The reed cormorant (Microcarbo africanus), also known as the long-tailed cormorant, is a bird in the cormorant family Phalacrocoracidae. It breeds in much of Africa south of the Sahara, and Madagascar. It is resident but undertakes some seasonal movements.

Striated heron

The striated heron (Butorides striata) also known as mangrove heron, little heron or green-backed heron, is a small heron, about 44 cm tall. Striated herons are mostly non-migratory and noted for some interesting behavioral traits. Their breeding habitat is small wetlands in the Old World tropics from west Africa to Japan and Australia, and in South America. Vagrants have been recorded on oceanic islands, such as Chuuk and Yap in the Federated States of Micronesia, the Marianas and Palau; the bird recorded on Yap on February 25, 1991, was from a continental Asian rather than from a Melanesian population, while the origin of the bird seen on Palau on May 3, 2005 was not clear.This bird was long considered to be conspecific with the closely related North American species, the green heron, which is now usually separated as B. virescens, as well as the lava heron of the Galápagos Islands (now B. sundevalli, but often included in B. striata, e.g. by BirdLife International); collectively they were called "green-backed herons".

The bird can also be found in Bolivia around the town of Riberalta in the Beni Department and specifically in the Aquicuana Reserve.

Tropical Atlantic

The Tropical Atlantic realm is one of twelve marine realms that cover the world's coastal seas and continental shelves.

The Tropical Atlantic covers both sides of the Atlantic. In the western Atlantic, it extends from Bermuda, southern Florida, and the southern Gulf of Mexico through the Caribbean and along South America's Atlantic coast to Cape Frio in Brazil's Rio de Janeiro state. In the Eastern Atlantic, it extends along the African coast from Cape Blanco in Mauritania to the Tigres Peninsula on the coast of Angola. It also includes the seas around St. Helena and Ascension islands.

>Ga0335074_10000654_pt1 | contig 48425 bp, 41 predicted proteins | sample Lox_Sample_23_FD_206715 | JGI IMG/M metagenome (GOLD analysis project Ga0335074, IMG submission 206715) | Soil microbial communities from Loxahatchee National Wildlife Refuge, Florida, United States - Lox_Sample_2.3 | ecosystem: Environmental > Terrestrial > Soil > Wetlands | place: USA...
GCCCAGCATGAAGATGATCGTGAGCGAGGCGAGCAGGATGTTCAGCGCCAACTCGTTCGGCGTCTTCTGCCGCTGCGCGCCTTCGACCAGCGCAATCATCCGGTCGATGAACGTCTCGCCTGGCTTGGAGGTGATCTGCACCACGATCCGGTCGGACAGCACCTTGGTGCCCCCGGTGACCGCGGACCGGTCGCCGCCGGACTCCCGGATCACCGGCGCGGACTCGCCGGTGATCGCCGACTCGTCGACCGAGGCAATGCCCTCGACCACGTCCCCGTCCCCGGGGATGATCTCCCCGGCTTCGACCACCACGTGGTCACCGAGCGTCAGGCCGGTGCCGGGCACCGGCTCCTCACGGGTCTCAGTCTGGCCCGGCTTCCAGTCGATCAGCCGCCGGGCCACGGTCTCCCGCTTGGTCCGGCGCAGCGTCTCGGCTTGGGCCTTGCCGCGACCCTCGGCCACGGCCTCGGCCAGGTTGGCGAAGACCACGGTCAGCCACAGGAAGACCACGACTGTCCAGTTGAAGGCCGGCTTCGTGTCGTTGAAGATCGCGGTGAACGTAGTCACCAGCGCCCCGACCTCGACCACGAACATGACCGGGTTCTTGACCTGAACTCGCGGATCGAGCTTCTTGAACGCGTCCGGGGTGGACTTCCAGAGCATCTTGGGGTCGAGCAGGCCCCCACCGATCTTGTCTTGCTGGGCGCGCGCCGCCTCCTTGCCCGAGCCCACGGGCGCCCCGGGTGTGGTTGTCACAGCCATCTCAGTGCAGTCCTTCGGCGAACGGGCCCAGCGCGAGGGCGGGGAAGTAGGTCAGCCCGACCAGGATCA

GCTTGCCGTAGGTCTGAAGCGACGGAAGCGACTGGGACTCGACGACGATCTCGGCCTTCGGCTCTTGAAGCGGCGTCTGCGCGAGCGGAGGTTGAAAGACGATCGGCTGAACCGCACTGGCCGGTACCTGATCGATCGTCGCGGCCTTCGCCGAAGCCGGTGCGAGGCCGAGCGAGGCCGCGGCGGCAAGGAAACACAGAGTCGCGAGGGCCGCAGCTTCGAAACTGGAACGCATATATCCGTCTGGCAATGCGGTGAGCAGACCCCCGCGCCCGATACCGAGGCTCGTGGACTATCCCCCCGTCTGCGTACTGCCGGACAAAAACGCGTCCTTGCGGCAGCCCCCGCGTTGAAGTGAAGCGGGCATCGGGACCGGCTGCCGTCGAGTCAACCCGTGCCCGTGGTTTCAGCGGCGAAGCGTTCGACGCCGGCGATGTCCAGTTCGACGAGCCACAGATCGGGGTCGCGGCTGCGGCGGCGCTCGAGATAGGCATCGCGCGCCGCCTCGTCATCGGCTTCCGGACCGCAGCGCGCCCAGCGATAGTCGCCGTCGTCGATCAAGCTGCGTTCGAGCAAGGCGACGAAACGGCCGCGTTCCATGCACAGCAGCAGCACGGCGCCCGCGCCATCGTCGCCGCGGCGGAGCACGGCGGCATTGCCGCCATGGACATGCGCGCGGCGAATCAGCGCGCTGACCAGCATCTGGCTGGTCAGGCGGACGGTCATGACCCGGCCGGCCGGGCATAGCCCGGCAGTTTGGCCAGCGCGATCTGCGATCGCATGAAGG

The Tropical Atlantic is bounded on the north and south by temperate ocean realms. The Temperate Northern Atlantic realm lies to the north on both the North American and African-European shores of the Atlantic. To the south, the ocean realms conform to the continental margins, not the ocean basins; the Temperate South America realm lies to the south along the South American coast, and the Temperate Southern Africa realm lies to the south along the African coast.

Volta River

The Volta River is the main river system in the West African country of Ghana. It flows into Ghana from Bobo-Dioulasso highlands of Burkina Faso. The main part of the river are the Black Volta, the White Volta, and the Red Volta. In the northwest, the Black Volta forms the international boundaries between the Ivory Coast, Ghana, and Burkina Faso. The Volta flows southward along Akwapim-Togoland highlands, and it empties into the Atlantic Ocean at the Gulf of Guinea at Ada. It has a smaller tributary river, the Oti, which enters Ghana from Togo in the east. The Volta River has been dammed at Akosombo for the purpose of generating hydroelectricity. The reservoir named Lake Volta stretches from Akosombo in the south to the northern part of the country, thus being one of the largest man-made reservoirs in the world.